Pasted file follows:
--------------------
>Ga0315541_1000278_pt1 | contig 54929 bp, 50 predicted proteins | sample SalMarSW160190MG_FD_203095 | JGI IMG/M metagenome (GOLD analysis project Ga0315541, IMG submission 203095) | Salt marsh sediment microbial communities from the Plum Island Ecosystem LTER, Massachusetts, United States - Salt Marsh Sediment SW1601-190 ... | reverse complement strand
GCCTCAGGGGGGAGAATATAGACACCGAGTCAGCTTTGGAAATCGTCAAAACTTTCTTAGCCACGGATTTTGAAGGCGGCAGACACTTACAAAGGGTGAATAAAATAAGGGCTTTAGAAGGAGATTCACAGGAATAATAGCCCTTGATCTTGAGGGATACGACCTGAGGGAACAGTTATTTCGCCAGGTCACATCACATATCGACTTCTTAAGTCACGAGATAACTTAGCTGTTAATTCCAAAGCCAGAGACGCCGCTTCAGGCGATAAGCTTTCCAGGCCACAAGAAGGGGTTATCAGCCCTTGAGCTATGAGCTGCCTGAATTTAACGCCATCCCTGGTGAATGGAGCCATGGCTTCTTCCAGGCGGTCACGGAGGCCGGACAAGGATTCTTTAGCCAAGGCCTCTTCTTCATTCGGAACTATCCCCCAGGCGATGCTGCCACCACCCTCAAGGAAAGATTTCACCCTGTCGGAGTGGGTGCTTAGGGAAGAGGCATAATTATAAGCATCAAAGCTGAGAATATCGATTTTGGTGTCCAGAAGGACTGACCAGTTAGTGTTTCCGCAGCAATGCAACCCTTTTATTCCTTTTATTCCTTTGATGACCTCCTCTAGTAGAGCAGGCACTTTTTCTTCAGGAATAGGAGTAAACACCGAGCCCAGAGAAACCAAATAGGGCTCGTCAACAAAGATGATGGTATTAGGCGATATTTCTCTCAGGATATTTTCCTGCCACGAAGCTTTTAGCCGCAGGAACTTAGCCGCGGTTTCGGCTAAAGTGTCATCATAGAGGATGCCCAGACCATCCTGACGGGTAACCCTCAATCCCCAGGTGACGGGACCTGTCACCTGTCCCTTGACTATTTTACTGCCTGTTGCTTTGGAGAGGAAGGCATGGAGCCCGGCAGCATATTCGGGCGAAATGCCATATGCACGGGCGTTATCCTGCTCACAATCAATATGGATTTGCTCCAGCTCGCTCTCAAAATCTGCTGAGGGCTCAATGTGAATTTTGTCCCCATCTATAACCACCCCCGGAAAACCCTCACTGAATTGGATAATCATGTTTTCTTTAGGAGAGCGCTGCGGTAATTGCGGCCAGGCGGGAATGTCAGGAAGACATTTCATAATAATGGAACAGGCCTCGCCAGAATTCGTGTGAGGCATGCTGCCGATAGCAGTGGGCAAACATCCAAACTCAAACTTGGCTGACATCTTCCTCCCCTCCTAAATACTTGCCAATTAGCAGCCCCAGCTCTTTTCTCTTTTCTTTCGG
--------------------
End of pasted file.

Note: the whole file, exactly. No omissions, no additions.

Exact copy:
>Ga0315541_1000278_pt1 | contig 54929 bp, 50 predicted proteins | sample SalMarSW160190MG_FD_203095 | JGI IMG/M metagenome (GOLD analysis project Ga0315541, IMG submission 203095) | Salt marsh sediment microbial communities from the Plum Island Ecosystem LTER, Massachusetts, United States - Salt Marsh Sediment SW1601-190 ... | reverse complement strand
GCCTCAGGGGGGAGAATATAGACACCGAGTCAGCTTTGGAAATCGTCAAAACTTTCTTAGCCACGGATTTTGAAGGCGGCAGACACTTACAAAGGGTGAATAAAATAAGGGCTTTAGAAGGAGATTCACAGGAATAATAGCCCTTGATCTTGAGGGATACGACCTGAGGGAACAGTTATTTCGCCAGGTCACATCACATATCGACTTCTTAAGTCACGAGATAACTTAGCTGTTAATTCCAAAGCCAGAGACGCCGCTTCAGGCGATAAGCTTTCCAGGCCACAAGAAGGGGTTATCAGCCCTTGAGCTATGAGCTGCCTGAATTTAACGCCATCCCTGGTGAATGGAGCCATGGCTTCTTCCAGGCGGTCACGGAGGCCGGACAAGGATTCTTTAGCCAAGGCCTCTTCTTCATTCGGAACTATCCCCCAGGCGATGCTGCCACCACCCTCAAGGAAAGATTTCACCCTGTCGGAGTGGGTGCTTAGGGAAGAGGCATAATTATAAGCATCAAAGCTGAGAATATCGATTTTGGTGTCCAGAAGGACTGACCAGTTAGTGTTTCCGCAGCAATGCAACCCTTTTATTCCTTTTATTCCTTTGATGACCTCCTCTAGTAGAGCAGGCACTTTTTCTTCAGGAATAGGAGTAAACACCGAGCCCAGAGAAACCAAATAGGGCTCGTCAACAAAGATGATGGTATTAGGCGATATTTCTCTCAGGATATTTTCCTGCCACGAAGCTTTTAGCCGCAGGAACTTAGCCGCGGTTTCGGCTAAAGTGTCATCATAGAGGATGCCCAGACCATCCTGACGGGTAACCCTCAATCCCCAGGTGACGGGACCTGTCACCTGTCCCTTGACTATTTTACTGCCTGTTGCTTTGGAGAGGAAGGCATGGAGCCCGGCAGCATATTCGGGCGAAATGCCATATGCACGGGCGTTATCCTGCTCACAATCAATATGGATTTGCTCCAGCTCGCTCTCAAAATCTGCTGAGGGCTCAATGTGAATTTTGTCCCCATCTATAACCACCCCCGGAAAACCCTCACTGAATTGGATAATCATGTTTTCTTTAGGAGAGCGCTGCGGTAATTGCGGCCAGGCGGGAATGTCAGGAAGACATTTCATAATAATGGAACAGGCCTCGCCAGAATTCGTGTGAGGCATGCTGCCGATAGCAGTGGGCAAACATCCAAACTCAAACTTGGCTGACATCTTCCTCCCCTCCTAAATACTTGCCAATTAGCAGCCCCAGCTCTTTTCTCTTTTCTTTCGG